Russian-American author, Vladimir Nabokov, used a rare literary technique, and used it at its best, in his famous book “Lolita”. The technique he used is called “the unreliable narrator”. At the very start of the book, you are warned by a fictional psychiatrist not to trust the prose of the protagonist to come, Humbert Humbert.
The psychiatrist writes: “I have no intention to glorify Humbert Humbert. No doubt, he is horrible, he is abject, he is a shining example of moral leprosy, a mixture of ferocity and jocularity that betrays supreme misery perhaps. … Many of his casual opinions on the people and scenery of this country are ludicrous. …. He is abnormal. He is not a gentleman. But how magically his singing violin can conjure up a tendresse, a compassion for Lolita that makes us entranced with the book while abhorring its author! … In this poignant personal study there lurks a general lesson; the wayward child, the egotistic mother, the panting maniac - these are not only vivid characters in a unique story: they warn us of dangerous trends; they point out potent evils. ‘Lolita’ should make all of us - parents, social workers, educators - apply ourselves with still greater vigilance and vision to the task of bringing up a better generation in a safer world.”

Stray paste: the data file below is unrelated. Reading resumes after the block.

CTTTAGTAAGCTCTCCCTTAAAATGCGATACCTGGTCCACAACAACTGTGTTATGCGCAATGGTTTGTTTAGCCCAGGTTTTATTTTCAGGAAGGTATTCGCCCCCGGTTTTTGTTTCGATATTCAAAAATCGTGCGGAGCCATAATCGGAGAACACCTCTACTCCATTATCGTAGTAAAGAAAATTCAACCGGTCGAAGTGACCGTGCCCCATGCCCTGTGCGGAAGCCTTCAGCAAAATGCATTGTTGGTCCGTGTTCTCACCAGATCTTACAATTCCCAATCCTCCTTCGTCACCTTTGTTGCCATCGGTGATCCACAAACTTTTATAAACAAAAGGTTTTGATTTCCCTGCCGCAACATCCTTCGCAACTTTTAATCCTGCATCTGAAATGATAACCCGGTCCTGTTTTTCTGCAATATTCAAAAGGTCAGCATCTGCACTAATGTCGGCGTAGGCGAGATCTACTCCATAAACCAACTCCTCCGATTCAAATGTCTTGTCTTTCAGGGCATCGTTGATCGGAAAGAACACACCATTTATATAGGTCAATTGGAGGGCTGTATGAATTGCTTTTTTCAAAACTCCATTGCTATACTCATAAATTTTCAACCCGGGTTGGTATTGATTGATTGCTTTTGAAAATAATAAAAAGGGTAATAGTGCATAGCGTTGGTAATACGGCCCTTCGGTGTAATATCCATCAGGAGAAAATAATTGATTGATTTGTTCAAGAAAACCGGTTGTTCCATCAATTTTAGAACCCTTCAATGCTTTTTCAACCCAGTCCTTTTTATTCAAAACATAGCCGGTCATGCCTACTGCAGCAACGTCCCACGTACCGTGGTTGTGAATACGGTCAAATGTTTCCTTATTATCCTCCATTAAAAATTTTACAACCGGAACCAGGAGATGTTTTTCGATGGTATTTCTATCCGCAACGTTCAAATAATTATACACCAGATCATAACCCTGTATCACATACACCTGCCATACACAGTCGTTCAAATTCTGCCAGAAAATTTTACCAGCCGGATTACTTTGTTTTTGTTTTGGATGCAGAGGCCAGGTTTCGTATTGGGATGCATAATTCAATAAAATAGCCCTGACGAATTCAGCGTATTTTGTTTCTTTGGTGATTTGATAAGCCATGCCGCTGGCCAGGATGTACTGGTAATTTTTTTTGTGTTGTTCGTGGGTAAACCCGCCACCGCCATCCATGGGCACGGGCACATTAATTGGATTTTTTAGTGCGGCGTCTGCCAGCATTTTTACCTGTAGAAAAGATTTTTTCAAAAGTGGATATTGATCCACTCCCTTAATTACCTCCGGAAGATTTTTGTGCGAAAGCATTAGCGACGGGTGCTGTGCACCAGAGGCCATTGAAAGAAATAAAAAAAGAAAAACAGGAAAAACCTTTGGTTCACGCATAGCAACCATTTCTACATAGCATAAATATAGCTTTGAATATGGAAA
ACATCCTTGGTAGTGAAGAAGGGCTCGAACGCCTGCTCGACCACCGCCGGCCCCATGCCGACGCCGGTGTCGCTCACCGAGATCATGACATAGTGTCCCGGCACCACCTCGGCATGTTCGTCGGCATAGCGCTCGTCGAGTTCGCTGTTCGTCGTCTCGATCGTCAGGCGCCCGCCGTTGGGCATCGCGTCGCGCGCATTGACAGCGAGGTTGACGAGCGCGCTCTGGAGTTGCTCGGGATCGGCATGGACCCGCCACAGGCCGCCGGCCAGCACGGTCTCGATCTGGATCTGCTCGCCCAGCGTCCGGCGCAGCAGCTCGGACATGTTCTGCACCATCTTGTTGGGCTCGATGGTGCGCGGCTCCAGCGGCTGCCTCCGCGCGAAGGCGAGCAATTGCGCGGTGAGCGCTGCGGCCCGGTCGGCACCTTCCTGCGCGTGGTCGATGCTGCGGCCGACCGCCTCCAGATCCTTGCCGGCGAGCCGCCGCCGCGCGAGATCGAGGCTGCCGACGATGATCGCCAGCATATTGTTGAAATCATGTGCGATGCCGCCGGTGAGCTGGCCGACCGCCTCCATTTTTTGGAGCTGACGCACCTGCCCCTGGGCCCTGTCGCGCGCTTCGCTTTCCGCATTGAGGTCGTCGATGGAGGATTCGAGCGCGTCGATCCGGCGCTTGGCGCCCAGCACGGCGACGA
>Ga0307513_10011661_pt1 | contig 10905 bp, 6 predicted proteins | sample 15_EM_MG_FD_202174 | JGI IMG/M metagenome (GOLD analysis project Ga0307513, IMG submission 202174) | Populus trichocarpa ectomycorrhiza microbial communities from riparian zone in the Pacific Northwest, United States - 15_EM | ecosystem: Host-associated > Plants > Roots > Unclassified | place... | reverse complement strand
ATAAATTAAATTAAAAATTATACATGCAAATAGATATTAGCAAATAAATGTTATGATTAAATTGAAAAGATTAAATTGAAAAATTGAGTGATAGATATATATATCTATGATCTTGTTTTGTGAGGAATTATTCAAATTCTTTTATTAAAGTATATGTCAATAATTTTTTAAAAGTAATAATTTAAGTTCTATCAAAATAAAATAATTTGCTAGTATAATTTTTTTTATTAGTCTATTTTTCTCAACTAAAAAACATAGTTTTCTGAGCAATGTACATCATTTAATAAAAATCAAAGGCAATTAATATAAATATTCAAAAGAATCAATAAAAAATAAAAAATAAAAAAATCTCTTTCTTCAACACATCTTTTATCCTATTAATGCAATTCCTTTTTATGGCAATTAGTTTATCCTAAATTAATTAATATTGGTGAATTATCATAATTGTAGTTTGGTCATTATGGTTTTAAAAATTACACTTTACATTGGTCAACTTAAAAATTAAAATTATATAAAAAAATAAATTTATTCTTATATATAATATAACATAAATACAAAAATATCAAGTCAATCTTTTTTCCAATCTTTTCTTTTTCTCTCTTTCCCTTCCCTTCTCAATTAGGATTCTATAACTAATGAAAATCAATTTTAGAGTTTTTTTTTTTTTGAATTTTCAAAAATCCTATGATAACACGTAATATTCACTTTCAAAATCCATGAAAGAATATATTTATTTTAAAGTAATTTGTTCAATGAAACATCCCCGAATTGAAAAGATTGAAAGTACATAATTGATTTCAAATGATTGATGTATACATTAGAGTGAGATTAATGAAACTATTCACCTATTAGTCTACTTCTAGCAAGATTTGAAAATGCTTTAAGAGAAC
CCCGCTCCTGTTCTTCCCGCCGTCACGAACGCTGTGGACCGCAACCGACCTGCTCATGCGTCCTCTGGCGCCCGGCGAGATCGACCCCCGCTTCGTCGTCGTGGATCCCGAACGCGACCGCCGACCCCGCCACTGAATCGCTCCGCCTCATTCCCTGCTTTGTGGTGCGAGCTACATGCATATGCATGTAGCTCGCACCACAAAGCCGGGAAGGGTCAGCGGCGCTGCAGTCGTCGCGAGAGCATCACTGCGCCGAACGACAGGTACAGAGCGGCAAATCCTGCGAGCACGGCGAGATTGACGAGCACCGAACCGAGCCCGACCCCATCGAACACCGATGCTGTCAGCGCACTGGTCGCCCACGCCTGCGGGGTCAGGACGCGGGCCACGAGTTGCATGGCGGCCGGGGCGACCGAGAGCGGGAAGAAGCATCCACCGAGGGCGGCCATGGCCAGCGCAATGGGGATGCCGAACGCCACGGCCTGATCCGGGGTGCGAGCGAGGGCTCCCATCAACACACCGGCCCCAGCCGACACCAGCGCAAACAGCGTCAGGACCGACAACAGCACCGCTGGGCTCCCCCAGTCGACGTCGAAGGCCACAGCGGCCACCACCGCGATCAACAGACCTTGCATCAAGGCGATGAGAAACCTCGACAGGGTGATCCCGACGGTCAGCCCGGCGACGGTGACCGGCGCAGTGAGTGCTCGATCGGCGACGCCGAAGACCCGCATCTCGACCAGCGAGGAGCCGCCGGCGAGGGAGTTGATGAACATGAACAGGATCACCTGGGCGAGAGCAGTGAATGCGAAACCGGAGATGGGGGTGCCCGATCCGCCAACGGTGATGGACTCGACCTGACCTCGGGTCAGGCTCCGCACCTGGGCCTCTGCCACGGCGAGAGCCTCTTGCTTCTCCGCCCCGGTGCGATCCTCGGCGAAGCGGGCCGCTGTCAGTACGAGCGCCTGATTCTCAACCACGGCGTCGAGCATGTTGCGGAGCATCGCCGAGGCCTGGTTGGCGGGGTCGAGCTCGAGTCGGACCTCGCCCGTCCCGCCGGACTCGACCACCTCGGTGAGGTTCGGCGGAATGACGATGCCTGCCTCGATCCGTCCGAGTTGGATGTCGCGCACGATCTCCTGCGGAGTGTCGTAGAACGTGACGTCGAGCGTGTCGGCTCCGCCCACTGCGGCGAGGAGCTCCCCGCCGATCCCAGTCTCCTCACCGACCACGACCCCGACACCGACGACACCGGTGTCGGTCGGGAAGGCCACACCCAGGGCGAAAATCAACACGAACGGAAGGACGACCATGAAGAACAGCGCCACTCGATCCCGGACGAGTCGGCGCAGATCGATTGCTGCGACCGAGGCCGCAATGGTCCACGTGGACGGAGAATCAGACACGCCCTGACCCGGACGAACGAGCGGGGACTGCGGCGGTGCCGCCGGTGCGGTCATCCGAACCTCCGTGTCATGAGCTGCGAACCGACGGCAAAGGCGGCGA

If you’re looking for a framing of an unreliable narrator before you meet him, there you have it! It is patently clear from the outset that you are going to read the prose of someone whose words cannot be relied on. And yet, to this day, many people still think the book “Lolita” is a love story between a hopelessly romantic middle-aged man and a seductive 12-year-old child, rather than a tale of disturbing abuse and exploitation of an innocent young girl. We, like Lolita, fall prey to Humbert Humbert’s eloquent diction and poetic pronouncements.